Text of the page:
While the first crop of corn faces a severe drought in southern Brazil, the second corn crop (safrinha) is being planted in the Center West, immediately after the soybean harvest. Currently, the second crop corn faces late planting because of a delay in the soybean harvest as a result of rainy weather. By the second week of March, 73% of the second corn crop was planted in Brazil. During the same period last year, 87% of the crop had been planted, according to Conab. The ideal window for planting the safrinha crop has now closed for at least 30% of the area to be planted. This does increase the chances that the crop will face weather conditions that could reduce yields, such as dryness and frost.
Brazilian total corn acreage is expected to grow 4% – to 55 million acres, in the 2022/23 crop season. High prices and profits last season, coupled with the depreciation of the Brazilian currency relative to the dollar, have motivated farmers to increase their planted acreage. In addition, Brazil is expanding its ethanol production. Currently, 18 corn ethanol plants are operating and another five are under construction, most of them in the center western states, where the second corn crop is concentrated. Currently, about 50% of Brazilian corn production (65 million tons) is consumed by animal feed and 10% by ethanol plants (13 million tons) in the domestic market. The remaining, close to 50 million tons, would be the potential to export.
Yields Challenge Brazilian Production
If corn acreage growth has been an advantage Brazil has had over the United States, the same cannot be said about average yields. The average yield for the 2022/2023 corn season in Brazil is expected to be 90 bushels per acre, almost half the average in the United States, where the average yield was 173 bushels per acre in 2022 crop season. The average yield of Brazilian corn has grown 58% in the last 15 years, but continues to lag far behind the corn yield in the United States (Figure 3).
Although the second corn crop (safrinha) has become Brazil’s primary corn crop and an increasing share of world corn production, its yields are more variable than Brazil’s first crops (see farmdoc daily, January 12, 2022). Yields for the last five harvested crops (2017/18 – 2021/22), for example, averaged 92 bushels per acre in the first crop and 80 bushels per acre in the second crop, according to data from Conab.
A key factor in safrinha variability is the timing of the onset of the dry season. If the onset is early or if safrinha is planted late, the probability of dry weather reducing yields is higher. Weather almost always makes the second corn crop riskier. On the other hand, safrinha has a number of benefits, including agronomic management (double cropping rotation), production costs (use of the same machinery as the first crop), additional income, and farmer marketing strategies (revenue throughout the year).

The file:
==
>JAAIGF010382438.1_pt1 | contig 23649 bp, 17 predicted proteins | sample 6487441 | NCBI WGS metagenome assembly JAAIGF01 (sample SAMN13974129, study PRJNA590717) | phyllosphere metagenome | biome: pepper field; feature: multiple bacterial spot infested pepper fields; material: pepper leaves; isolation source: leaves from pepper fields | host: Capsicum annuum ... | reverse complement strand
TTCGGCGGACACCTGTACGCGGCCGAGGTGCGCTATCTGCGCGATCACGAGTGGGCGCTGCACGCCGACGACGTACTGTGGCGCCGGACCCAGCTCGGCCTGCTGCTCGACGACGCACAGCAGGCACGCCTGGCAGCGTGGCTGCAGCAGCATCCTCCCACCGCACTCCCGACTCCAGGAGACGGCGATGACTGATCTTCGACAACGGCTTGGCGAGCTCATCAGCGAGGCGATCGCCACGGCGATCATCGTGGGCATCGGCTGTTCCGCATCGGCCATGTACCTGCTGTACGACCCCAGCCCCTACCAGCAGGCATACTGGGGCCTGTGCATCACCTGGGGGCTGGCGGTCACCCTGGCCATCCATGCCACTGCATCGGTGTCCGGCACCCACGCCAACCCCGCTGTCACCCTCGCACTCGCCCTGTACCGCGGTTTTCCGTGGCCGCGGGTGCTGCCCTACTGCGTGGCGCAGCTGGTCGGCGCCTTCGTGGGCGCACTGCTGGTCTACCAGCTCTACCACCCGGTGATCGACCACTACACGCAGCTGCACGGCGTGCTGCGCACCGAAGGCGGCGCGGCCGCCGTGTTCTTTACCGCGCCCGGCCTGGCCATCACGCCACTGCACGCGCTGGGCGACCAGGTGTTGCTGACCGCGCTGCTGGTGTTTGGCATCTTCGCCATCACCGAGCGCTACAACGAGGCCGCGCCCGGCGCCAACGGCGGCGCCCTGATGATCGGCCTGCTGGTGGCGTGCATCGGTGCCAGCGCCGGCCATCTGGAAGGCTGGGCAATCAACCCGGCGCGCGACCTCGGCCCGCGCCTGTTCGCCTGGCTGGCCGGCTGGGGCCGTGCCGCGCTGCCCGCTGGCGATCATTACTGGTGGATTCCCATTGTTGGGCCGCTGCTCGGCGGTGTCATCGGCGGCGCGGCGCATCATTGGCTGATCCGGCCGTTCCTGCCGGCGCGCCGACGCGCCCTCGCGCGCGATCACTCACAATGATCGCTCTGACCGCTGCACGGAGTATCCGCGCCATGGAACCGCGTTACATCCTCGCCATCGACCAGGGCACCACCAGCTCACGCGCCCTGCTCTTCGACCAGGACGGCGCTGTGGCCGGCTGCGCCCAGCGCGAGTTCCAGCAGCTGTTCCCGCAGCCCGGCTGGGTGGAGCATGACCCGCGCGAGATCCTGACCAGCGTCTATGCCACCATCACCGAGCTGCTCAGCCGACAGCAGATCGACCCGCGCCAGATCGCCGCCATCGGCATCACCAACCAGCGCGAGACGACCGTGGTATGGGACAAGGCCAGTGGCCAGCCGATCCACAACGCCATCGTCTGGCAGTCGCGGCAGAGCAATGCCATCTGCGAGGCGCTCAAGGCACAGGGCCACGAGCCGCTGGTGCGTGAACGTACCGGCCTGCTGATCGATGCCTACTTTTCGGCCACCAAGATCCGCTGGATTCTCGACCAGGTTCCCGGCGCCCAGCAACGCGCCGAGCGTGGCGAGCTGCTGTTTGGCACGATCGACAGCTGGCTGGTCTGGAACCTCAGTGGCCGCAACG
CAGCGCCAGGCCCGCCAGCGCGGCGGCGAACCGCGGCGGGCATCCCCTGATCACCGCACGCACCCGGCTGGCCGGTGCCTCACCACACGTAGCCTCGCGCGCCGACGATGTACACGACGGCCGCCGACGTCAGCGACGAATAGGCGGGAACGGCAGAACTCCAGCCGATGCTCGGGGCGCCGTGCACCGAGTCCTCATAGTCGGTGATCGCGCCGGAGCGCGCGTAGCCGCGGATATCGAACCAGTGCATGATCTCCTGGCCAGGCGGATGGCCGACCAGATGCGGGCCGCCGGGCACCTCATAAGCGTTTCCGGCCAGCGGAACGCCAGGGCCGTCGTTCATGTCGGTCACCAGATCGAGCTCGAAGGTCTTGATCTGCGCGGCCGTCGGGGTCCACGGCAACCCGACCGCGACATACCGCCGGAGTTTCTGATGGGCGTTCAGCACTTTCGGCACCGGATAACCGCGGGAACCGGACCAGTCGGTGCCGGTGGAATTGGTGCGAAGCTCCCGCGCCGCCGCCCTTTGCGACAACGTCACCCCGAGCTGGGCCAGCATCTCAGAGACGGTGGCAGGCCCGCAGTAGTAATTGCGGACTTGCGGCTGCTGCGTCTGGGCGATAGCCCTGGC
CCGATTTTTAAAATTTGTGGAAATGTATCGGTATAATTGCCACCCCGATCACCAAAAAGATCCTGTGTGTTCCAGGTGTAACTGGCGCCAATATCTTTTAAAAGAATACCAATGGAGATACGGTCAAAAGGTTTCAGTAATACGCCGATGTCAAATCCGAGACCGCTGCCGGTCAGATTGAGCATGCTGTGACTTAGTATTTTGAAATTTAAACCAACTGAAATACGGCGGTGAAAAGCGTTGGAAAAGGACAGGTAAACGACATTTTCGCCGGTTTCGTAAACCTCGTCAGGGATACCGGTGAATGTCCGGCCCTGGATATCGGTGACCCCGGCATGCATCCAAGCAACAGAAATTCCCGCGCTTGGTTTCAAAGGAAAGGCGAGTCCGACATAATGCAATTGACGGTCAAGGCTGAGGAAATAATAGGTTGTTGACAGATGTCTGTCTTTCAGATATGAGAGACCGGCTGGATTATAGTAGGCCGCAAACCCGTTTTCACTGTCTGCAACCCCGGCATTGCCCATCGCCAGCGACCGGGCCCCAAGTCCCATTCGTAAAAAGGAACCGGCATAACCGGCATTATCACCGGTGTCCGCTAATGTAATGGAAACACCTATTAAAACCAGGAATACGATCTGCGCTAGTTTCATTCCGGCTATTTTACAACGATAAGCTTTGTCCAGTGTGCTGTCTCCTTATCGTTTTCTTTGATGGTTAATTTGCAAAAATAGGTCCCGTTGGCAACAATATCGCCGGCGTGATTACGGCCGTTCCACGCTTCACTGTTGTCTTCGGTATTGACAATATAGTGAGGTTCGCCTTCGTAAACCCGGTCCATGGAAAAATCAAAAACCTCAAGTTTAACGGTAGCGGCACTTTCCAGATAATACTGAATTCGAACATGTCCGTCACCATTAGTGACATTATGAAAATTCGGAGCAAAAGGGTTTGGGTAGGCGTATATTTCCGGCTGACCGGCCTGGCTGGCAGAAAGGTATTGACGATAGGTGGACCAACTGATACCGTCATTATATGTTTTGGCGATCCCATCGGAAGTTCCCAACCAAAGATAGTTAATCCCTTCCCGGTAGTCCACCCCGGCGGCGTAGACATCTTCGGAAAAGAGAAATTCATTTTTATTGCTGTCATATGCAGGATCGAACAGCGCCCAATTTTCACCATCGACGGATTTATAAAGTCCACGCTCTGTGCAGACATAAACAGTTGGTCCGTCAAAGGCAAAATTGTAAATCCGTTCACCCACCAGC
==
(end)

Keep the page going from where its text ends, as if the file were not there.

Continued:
If USDA estimates are confirmed, Brazil will surpass the United States as the world’s largest corn exporter in the 2022-23 marketing year. After Brazil and China signed a deal on phytosanitary requirements for corn trade, China became the first destination of Brazilian corn exports by volume in January 2023. The trend is that the growth rates of the area planted with corn in Brazil will continue to exceed that of the United States in coming years, pushed by the second crop, also known as the safrinha. However, despite the average yield of Brazilian corn having grown in the last years, it is still far from average corn yield in the United States. Even so, possible Brazilian leadership in corn exports may not be temporary.
References and Data Sources
Colussi, J. and G. Schnitkey. “Brazil: Corn Production in Three Crops per Year.” farmdoc daily (11):58, Department of Agricultural and Consumer Economics, University of Illinois at Urbana-Champaign, April 12, 2021.
Conab, National Supply Company. Crops Time Series. First, second, and third corn crops. Brasília, DF. March 2023. https://www.conab.gov.br/info-agro/safras/serie-historica-das-safras/itemlist/category/910-Milho
Janzen, J. and C. Zulauf. “The Russia-Ukraine War and Changes in Ukraine Corn and Wheat Supply: Impacts on Global Agricultural Markets.” farmdoc daily (13):34, Department of Agricultural and Consumer Economics, University of Illinois at Urbana-Champaign, February 24, 2023.
U.S. Department of Agriculture (USDA), Foreign Agricultural Service. March 2023. Grain: World Markets and Trade. Argentina Drought Cuts Corn Exports with Lowest Global Trade in Three Years. https://apps.fas.usda.gov/psdonline/circulars/grain.pdf
U.S. Department of Agriculture (USDA), Foreign Agricultural Service. February 2023. Grain: World Markets and Trade. Brazil and the United States Vie for World’s Top Corn Exporter. https://downloads.usda.library.cornell.edu/usda-esmis/files/zs25x844t/bn99bk18h/31980026b/grain.pdf
U.S. Department of Agriculture (USDA), World Agricultural Supply and Demand Estimates (WASDE). March 2023. https://www.usda.gov/oce/commodity/wasde/wasde0323.pdf
U.S. Department of Agriculture (USDA), National Agricultural Statistics Service. January 2023. Yield by Year, U.S. https://www.nass.usda.gov/Charts_and_Maps/Field_Crops/cornyld.php
U.S. Department of Agriculture (USDA), National Agricultural Statistics Service. January 2023. Corn Acres by Year, U.S. https://www.nass.usda.gov/Charts_and_Maps/Field_Crops/cornac.php
Zulauf, C., J. Colussi and G. Schnitkey. “Comparing Brazilian (1st and 2nd Crops), American, and Argentine Corn Yields.” farmdoc daily (12):5, Department of Agricultural and Consumer Economics, University of Illinois at Urbana-Champaign, January 12, 2022.
Disclaimer: We request all readers, electronic media and others follow our citation guidelines when re-posting articles from farmdoc daily. Guidelines are available here. The farmdoc daily website falls under University of Illinois copyright and intellectual property rights. For a detailed statement, please see the University of Illinois Copyright Information and Policies here.